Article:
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Welcome to this presentation. I am Denise Vanacore, a Board-Certified Nurse Practitioner in Psych Mental Health and Family Practice. I am the Associate Dean and Professor of Nursing at Eastern University. It's a pleasure to talk to you today about when to switch, augment, or stay the course when treating patients with major depressive disorder.
As we look at this slide, we see the options for treatment after the initial antidepressant has been started. The 2016 CANMAT guidelines list SSRIs, SNRIs, bupropion, mirtazapine, vortioxetine all as first-line psychopharmacology agents. Regardless of the intervention used, a substantial portion of patients do not adequately respond or achieve remission after initial antidepressant treatment. For example, about 40% of patients treated with second-generation antidepressants do not respond, and approximately 70% do not achieve remission. Remission rates continue to decline with each additional line of treatment that providers try. When patients respond poorly to an antidepressant medication or exhibit intolerable side effects, then switching to another antidepressant might be indicated. Clinician should be familiar with the pharmacology of each drug, such as the antidepressant classes, as well as potentials for drug-drug interactions, as well as discontinuation symptoms, and the time to onset of effectiveness of each new medication that they try.
If a patient has a partial response, about 25 to 49%, reduction in symptoms based on scores, or no response, reduction in symptom scores, then the initial treatment might not be working, and it might be time to ensure that optimization is completed. And if that's not happening, then either it might be time to switch or augment.
There is substantial evidence that many patients receive subtherapeutic dosing and/or inadequate duration of treatment or poor adherence. Remission rates for adults with MDD are low, with 36.8% of patients achieving remission with first-line agents.
So how long do we wait before we see whether or not we've gotten remission? Early improvement should show 20 to 30% reduction in the baseline from your measurement-based care. However, there are also evidence that shows switching at 2 to 4 weeks for non-responders to their initial antidepressant might be helpful. Inadequate responses to antidepressants can also prompt non-adherence. If a patient is not feeling better on their antidepressant, they might not continue. So it's also important that we use psychoeducation to remind patients to stay on their medications and discuss it with us before stopping. Antidepressants have an initial dose that can be incrementally increased, depending on the patient's response, as well as tolerability. Partial responses to antidepressants can be addressed by first increasing the doses somewhere around 2 to 4 weeks as the patient is tolerating the medication.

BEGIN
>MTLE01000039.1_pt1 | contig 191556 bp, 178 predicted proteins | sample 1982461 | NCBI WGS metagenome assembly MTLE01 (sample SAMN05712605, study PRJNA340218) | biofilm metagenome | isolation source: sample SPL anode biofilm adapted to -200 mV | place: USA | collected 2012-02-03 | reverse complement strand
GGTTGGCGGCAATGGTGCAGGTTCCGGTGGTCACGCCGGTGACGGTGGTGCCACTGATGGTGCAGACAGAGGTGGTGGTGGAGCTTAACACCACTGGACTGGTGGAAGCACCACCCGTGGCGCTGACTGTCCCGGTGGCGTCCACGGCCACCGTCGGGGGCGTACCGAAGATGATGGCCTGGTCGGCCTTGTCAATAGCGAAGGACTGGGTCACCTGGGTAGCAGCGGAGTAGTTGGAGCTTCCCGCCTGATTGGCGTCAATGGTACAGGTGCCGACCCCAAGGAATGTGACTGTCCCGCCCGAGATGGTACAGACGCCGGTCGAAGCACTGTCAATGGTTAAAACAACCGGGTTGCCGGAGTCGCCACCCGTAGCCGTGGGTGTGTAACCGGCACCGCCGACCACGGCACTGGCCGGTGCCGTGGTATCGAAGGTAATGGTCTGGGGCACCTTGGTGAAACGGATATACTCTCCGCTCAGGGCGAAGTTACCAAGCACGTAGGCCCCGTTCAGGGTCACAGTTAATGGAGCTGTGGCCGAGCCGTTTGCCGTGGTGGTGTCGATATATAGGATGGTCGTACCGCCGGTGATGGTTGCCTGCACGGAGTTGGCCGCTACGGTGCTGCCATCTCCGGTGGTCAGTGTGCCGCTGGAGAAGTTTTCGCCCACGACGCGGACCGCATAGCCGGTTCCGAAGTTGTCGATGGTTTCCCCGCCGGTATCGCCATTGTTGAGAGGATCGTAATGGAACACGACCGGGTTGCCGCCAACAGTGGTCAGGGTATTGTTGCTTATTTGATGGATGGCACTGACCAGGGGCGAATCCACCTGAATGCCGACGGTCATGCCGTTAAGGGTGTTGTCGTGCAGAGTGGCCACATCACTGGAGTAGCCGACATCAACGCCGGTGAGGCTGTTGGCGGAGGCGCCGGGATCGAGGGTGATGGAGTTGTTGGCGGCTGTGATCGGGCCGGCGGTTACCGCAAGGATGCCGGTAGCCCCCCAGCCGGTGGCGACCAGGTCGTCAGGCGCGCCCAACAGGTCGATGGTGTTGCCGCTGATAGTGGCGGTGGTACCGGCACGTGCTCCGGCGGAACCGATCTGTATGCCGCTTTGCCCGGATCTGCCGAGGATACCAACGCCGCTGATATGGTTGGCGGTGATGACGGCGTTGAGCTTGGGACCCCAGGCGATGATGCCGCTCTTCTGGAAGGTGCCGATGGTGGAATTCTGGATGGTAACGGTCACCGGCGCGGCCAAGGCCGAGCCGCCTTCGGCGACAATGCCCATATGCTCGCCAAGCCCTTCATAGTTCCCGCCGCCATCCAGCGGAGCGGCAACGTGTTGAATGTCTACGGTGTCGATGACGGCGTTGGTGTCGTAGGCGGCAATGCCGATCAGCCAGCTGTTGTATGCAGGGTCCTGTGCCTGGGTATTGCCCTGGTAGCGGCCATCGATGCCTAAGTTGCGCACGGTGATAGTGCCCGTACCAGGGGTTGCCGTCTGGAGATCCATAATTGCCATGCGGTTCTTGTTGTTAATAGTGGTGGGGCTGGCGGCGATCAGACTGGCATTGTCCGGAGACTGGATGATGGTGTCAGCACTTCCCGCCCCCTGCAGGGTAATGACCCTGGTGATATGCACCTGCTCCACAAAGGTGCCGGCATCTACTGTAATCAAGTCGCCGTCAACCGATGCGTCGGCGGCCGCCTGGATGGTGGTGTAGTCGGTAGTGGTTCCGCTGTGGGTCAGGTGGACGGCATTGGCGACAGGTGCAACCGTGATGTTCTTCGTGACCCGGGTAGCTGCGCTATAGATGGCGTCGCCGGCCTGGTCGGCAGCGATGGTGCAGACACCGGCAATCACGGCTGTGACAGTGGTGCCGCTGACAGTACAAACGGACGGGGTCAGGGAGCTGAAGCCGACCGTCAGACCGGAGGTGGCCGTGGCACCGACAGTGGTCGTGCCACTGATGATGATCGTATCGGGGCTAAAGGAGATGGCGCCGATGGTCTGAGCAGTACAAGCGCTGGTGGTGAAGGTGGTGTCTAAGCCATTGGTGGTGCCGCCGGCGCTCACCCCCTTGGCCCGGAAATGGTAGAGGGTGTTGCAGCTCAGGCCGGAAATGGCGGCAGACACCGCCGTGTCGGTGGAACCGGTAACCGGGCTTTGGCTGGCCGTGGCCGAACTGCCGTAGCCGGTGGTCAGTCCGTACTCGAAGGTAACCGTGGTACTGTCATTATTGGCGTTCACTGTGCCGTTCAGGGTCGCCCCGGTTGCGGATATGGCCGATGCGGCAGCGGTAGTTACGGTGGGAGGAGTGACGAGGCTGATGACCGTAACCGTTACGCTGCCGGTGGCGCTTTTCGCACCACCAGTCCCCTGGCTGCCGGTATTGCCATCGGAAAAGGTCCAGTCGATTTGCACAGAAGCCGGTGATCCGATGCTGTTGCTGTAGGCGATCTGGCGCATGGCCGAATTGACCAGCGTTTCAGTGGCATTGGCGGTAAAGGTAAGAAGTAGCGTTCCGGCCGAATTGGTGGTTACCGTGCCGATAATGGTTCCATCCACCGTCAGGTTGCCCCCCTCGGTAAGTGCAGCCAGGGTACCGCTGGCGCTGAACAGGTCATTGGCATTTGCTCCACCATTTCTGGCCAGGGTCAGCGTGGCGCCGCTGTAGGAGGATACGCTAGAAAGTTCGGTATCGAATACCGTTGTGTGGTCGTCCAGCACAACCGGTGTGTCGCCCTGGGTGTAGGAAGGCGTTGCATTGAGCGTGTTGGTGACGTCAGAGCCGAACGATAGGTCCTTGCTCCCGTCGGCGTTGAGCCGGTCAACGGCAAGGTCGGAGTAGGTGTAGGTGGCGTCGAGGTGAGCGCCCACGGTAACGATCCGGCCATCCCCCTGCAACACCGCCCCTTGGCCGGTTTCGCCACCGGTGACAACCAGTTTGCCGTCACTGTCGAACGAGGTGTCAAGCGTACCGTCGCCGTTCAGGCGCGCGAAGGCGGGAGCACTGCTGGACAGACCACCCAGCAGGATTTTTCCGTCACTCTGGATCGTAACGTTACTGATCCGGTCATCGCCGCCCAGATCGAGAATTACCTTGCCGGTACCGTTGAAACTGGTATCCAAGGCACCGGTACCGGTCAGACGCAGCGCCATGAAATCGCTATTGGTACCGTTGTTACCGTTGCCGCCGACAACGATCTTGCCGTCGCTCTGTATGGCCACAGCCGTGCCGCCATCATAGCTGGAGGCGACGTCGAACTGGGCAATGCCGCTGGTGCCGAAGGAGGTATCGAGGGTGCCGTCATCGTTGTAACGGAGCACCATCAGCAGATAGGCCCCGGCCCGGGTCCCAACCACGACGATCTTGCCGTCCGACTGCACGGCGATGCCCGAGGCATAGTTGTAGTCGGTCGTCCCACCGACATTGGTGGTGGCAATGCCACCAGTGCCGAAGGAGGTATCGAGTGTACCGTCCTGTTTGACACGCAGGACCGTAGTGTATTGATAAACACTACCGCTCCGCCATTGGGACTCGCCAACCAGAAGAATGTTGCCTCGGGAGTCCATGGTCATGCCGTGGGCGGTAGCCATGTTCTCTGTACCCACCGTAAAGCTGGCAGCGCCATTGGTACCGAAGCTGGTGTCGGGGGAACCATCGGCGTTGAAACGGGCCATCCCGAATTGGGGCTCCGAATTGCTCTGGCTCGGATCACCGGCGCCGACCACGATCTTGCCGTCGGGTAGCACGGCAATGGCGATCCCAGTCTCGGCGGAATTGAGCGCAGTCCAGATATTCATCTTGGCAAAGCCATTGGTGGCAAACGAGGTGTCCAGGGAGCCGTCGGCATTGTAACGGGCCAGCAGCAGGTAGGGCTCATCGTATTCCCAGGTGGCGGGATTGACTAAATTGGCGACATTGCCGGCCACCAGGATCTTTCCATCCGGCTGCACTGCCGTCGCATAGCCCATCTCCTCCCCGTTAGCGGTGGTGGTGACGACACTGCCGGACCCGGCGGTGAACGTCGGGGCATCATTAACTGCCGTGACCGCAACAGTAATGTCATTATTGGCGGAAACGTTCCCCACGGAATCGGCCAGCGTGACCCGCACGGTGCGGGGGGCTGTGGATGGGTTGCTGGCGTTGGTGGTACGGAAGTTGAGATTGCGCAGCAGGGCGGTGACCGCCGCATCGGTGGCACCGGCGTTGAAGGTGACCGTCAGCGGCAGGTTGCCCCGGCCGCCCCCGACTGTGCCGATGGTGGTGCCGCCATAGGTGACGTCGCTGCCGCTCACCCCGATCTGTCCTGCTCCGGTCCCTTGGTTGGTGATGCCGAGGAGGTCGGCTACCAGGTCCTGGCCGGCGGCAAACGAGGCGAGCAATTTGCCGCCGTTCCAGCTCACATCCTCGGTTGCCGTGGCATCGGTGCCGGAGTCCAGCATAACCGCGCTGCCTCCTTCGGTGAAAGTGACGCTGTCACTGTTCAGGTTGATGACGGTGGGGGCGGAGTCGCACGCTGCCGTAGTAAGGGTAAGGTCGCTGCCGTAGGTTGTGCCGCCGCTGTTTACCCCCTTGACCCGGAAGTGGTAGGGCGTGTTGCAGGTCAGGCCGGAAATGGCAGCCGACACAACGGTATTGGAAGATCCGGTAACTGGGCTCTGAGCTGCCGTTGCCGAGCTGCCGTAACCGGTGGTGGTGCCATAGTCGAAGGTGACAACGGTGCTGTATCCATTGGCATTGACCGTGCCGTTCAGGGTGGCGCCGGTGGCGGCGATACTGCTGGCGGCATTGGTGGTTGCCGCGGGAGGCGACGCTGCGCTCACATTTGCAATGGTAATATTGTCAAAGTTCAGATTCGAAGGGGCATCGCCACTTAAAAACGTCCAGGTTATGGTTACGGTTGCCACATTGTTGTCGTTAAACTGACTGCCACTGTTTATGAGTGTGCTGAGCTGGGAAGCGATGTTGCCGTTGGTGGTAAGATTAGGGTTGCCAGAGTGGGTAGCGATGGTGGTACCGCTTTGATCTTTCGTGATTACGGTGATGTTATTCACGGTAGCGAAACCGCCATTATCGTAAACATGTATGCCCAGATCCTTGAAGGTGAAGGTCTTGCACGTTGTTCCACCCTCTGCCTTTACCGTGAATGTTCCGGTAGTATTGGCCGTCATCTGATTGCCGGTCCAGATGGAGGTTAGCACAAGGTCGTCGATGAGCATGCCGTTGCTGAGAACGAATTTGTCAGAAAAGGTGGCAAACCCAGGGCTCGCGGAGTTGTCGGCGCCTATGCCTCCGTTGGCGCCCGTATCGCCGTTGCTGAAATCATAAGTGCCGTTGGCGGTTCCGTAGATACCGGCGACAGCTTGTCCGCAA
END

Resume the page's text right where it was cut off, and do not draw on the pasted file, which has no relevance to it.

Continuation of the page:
So when do we switch? The 2009 CANMAT guidelines summarized evidence showing that switching non-responders to another antidepressant results in a good response, as well as good remission rates. Studies with newer antidepressants also support this finding. However, the value of switching in class versus out of class is still very controversial.
So what options do we have for switching? Well, we can begin what we call a direct switch, stop the first and a depressant and then abruptly begin a new antidepressant. We can do a taper, and switch immediately. So gradually taper the first antidepressant and then once off, consider adding the new one, or we can taper and switch after a washout. And we can do cross tapering. A wonderful resource that you can use for switching is called SwitchRx.com, and it's a website that has lots of useful information on how to switch patients.
And adjunctive strategy refers to the addition of a second medication to an initial medication. The term adjunctive is preferred over terms such as augment. If the first antidepressant has a 25 to 30% response rate, then it might be time to consider adjunctive treatments. What are these? These can be anything from a second antidepressant to another outside course. So you can use either something from a different medication class to consider adding medication that might target different symptoms.
The last is when to stay the course. So as we've looked at this, we need to make sure that that we look at whether or not we've had adequate time on the current dose and whether we've had adherence. So sometimes it's better to do tincture of time and wait the extra time for further improvement.
In summary, in this presentation, we discussed evidence-based strategies on whether to switch, augment, or stay the course. Thank you for participating in this activity.
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